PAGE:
Village after village reported that they had cleaned up the streets, removed garbage, cleaned up tanks, laid out approach roads through shramdan and at times with their own hard earned money contributed. Some of them identified destitute families with single women headed households with dependents for whom the PDS rice was insufficient. The volunteers contributed the deficit amount of rice to each of these families to ensure they had three meals every day. Several of the volunteers are planning to set up alternative sources of energy for lighting up their villages seeking funds from government schemes. Some are planning for solar street lighting and some even for solar cookers and lighting even for their homes. Long standing disputes between various sections in the village have been resolved and amity restored. The BNVs have managed to get all the departments at the mandal level to respond to the unfulfilled requests of the community. Several of them have got the administration to identify and notify place for burial grounds, play grounds and some have got buses to ply to their villages. Almost all the villages are reporting efforts to weed out belt shops (liquor vending shops) and many have succeeded in closing them down. Some have banned the sale of pan and ghutka in the village shops. Many reported a 100 % ISLs coverage.

Many have approached the administration for construction of drainage lines. One of the villages has included individual soak pits for every household as it’s goal and they are confident of achieving it shortly. In some villages open air libraries are commissioned. The magazines and newspapers are kept in a small room until the evening and they are brought to the choupal built around a tree in the evening when a large group enjoys silent reading. After they finish for the day the material is put back in the room by a BNV incharge of the task.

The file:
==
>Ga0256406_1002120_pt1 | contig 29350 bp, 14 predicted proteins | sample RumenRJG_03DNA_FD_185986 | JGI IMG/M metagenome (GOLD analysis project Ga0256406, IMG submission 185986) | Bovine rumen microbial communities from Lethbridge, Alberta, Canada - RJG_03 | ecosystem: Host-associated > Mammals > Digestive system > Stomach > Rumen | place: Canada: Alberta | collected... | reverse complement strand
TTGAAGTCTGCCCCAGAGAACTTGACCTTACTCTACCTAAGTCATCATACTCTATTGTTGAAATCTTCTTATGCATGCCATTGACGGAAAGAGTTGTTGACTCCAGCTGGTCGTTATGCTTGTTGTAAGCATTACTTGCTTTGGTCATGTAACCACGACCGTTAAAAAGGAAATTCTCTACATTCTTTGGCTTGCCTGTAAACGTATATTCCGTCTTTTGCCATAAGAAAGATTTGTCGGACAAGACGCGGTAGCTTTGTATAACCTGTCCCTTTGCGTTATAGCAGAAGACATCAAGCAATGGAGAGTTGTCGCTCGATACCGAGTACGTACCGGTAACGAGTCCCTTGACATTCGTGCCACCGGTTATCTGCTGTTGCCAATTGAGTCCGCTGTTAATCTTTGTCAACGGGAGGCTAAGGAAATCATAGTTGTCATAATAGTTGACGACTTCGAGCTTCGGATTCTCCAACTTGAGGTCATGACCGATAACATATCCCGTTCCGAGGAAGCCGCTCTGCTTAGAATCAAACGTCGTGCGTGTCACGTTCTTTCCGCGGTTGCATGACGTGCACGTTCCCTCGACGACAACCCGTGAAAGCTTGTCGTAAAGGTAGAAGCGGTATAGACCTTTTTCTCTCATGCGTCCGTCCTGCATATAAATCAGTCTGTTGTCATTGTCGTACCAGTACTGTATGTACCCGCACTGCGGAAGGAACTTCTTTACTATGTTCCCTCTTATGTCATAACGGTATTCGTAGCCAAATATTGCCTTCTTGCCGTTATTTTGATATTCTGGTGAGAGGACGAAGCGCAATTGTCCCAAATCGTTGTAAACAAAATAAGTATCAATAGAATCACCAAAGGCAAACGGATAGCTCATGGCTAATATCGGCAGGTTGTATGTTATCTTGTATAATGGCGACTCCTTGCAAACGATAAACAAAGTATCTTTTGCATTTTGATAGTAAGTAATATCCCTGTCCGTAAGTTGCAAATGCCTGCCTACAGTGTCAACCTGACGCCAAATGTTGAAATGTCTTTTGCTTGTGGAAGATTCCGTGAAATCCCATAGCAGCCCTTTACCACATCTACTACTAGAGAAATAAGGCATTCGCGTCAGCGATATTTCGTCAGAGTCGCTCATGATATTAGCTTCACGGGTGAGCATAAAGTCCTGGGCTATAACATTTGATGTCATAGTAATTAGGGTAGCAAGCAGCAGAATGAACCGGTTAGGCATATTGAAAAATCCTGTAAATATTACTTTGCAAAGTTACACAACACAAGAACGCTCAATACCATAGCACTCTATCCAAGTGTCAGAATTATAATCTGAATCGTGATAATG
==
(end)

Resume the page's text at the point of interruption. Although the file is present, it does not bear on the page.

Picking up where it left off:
All the BNVs are instilled with “volunteerism” in the APARD’s training program facilitated by resource persons as varied as psychologists from Osmania University , Brahma Kumaries, the Lead India Foundation started by Abdul Kalam ,the former President of India, veteran activist journalists and the progressive sarpanches and the APARD.

The most important dimension of this experiment is that all these volunteers get no financial support or honoraria from any source whatsoever. On the contrary, they spend their own money for expenses to give contributions to various causes as and when required. They have proved that village communities are not dormant nor are they incapable of solving their problems. They have amply proved that they can actualize the long unfulfilled dreams of their community that would surely lead to improvement in the quality of living in rural Andhra Pradesh. One incredible development APARD noticed is the healthy working relationships that emerged between the elected representatives and BNVs contrary to the earlier apprehensions of conflicts and confrontations. The journey so far is only with commas and looking forward to hear a longer list from BNVs. (PIB Feature).


*Inputs from the Ministry of Rural Development

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  1. Shyam satpathi says:

    Our govt. Should think more for BNV .